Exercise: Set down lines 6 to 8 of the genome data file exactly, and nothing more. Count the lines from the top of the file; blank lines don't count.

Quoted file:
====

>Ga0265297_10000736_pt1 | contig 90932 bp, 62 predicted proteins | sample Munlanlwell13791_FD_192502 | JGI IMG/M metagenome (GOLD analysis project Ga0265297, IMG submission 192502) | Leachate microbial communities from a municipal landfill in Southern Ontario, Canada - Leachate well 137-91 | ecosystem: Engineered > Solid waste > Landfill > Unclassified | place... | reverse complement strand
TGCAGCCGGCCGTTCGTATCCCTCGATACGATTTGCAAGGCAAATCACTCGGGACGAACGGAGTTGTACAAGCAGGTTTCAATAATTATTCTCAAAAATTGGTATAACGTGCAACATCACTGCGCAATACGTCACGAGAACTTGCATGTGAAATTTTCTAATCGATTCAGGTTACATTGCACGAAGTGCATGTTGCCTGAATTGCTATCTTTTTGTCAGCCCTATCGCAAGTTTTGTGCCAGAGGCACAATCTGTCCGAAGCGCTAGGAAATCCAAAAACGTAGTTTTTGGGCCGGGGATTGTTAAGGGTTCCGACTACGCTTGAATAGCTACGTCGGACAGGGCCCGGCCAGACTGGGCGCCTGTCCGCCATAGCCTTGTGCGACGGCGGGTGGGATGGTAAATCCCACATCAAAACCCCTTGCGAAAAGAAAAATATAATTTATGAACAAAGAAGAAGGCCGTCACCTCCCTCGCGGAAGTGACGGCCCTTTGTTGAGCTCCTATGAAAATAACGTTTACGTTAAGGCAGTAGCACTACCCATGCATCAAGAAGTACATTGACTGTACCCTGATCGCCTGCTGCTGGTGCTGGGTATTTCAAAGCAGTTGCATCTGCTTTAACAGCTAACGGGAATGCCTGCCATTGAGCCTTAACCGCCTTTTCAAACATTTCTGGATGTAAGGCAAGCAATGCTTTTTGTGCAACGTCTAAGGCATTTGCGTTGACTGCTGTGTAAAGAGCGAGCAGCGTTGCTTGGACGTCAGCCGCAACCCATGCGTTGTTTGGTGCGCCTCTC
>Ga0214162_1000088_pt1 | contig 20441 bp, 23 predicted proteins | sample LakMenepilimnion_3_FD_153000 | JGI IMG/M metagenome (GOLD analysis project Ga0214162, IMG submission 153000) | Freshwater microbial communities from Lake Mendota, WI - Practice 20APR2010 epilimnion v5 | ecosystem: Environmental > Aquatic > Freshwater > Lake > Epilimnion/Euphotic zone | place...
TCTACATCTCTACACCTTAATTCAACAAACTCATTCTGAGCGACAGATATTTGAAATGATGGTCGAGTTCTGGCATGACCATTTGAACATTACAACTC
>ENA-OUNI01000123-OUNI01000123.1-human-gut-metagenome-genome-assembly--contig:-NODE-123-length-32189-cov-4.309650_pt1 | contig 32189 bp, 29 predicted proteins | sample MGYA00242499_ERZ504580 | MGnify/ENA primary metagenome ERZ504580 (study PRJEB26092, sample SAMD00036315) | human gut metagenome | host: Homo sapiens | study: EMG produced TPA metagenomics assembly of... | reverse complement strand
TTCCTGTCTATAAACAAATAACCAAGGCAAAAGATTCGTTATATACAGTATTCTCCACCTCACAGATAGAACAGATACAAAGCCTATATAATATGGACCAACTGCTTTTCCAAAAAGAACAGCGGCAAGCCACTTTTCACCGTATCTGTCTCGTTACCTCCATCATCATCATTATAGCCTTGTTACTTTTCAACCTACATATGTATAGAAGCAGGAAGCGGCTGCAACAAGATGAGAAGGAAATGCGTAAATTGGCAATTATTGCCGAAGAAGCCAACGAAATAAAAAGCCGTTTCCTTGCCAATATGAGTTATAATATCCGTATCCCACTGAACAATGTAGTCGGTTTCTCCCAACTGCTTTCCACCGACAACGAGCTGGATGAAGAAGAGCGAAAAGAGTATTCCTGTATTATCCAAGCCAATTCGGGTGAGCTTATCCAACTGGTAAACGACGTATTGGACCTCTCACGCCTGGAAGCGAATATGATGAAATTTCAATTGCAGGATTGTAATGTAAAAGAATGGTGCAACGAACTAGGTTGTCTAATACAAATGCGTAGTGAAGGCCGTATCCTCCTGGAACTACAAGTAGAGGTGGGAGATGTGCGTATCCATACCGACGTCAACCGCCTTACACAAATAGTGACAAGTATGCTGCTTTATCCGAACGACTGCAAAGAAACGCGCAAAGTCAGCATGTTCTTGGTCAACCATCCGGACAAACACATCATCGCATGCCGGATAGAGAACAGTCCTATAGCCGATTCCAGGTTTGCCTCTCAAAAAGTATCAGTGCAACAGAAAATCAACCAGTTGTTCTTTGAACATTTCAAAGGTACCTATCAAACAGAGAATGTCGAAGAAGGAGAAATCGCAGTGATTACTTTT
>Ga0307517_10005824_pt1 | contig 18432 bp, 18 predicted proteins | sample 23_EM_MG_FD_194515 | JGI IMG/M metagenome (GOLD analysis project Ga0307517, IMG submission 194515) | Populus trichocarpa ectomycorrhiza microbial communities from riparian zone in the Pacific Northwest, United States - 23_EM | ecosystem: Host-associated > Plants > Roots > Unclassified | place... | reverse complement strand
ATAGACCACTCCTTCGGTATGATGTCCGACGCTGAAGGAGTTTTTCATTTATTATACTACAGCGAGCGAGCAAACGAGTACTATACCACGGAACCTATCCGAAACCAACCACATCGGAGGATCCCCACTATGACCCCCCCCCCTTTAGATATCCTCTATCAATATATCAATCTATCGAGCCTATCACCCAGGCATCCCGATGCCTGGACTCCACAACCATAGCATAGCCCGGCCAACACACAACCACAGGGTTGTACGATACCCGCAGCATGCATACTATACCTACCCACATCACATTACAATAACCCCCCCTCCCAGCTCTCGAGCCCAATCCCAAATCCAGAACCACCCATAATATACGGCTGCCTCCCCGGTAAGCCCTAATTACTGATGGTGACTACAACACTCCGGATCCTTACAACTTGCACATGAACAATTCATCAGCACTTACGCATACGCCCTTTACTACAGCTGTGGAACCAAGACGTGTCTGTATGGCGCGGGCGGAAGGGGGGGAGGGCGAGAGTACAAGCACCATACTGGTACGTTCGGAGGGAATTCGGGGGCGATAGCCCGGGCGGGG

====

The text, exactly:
TTCCTGTCTATAAACAAATAACCAAGGCAAAAGATTCGTTATATACAGTATTCTCCACCTCACAGATAGAACAGATACAAAGCCTATATAATATGGACCAACTGCTTTTCCAAAAAGAACAGCGGCAAGCCACTTTTCACCGTATCTGTCTCGTTACCTCCATCATCATCATTATAGCCTTGTTACTTTTCAACCTACATATGTATAGAAGCAGGAAGCGGCTGCAACAAGATGAGAAGGAAATGCGTAAATTGGCAATTATTGCCGAAGAAGCCAACGAAATAAAAAGCCGTTTCCTTGCCAATATGAGTTATAATATCCGTATCCCACTGAACAATGTAGTCGGTTTCTCCCAACTGCTTTCCACCGACAACGAGCTGGATGAAGAAGAGCGAAAAGAGTATTCCTGTATTATCCAAGCCAATTCGGGTGAGCTTATCCAACTGGTAAACGACGTATTGGACCTCTCACGCCTGGAAGCGAATATGATGAAATTTCAATTGCAGGATTGTAATGTAAAAGAATGGTGCAACGAACTAGGTTGTCTAATACAAATGCGTAGTGAAGGCCGTATCCTCCTGGAACTACAAGTAGAGGTGGGAGATGTGCGTATCCATACCGACGTCAACCGCCTTACACAAATAGTGACAAGTATGCTGCTTTATCCGAACGACTGCAAAGAAACGCGCAAAGTCAGCATGTTCTTGGTCAACCATCCGGACAAACACATCATCGCATGCCGGATAGAGAACAGTCCTATAGCCGATTCCAGGTTTGCCTCTCAAAAAGTATCAGTGCAACAGAAAATCAACCAGTTGTTCTTTGAACATTTCAAAGGTACCTATCAAACAGAGAATGTCGAAGAAGGAGAAATCGCAGTGATTACTTTT
>Ga0307517_10005824_pt1 | contig 18432 bp, 18 predicted proteins | sample 23_EM_MG_FD_194515 | JGI IMG/M metagenome (GOLD analysis project Ga0307517, IMG submission 194515) | Populus trichocarpa ectomycorrhiza microbial communities from riparian zone in the Pacific Northwest, United States - 23_EM | ecosystem: Host-associated > Plants > Roots > Unclassified | place... | reverse complement strand
ATAGACCACTCCTTCGGTATGATGTCCGACGCTGAAGGAGTTTTTCATTTATTATACTACAGCGAGCGAGCAAACGAGTACTATACCACGGAACCTATCCGAAACCAACCACATCGGAGGATCCCCACTATGACCCCCCCCCCTTTAGATATCCTCTATCAATATATCAATCTATCGAGCCTATCACCCAGGCATCCCGATGCCTGGACTCCACAACCATAGCATAGCCCGGCCAACACACAACCACAGGGTTGTACGATACCCGCAGCATGCATACTATACCTACCCACATCACATTACAATAACCCCCCCTCCCAGCTCTCGAGCCCAATCCCAAATCCAGAACCACCCATAATATACGGCTGCCTCCCCGGTAAGCCCTAATTACTGATGGTGACTACAACACTCCGGATCCTTACAACTTGCACATGAACAATTCATCAGCACTTACGCATACGCCCTTTACTACAGCTGTGGAACCAAGACGTGTCTGTATGGCGCGGGCGGAAGGGGGGGAGGGCGAGAGTACAAGCACCATACTGGTACGTTCGGAGGGAATTCGGGGGCGATAGCCCGGGCGGGG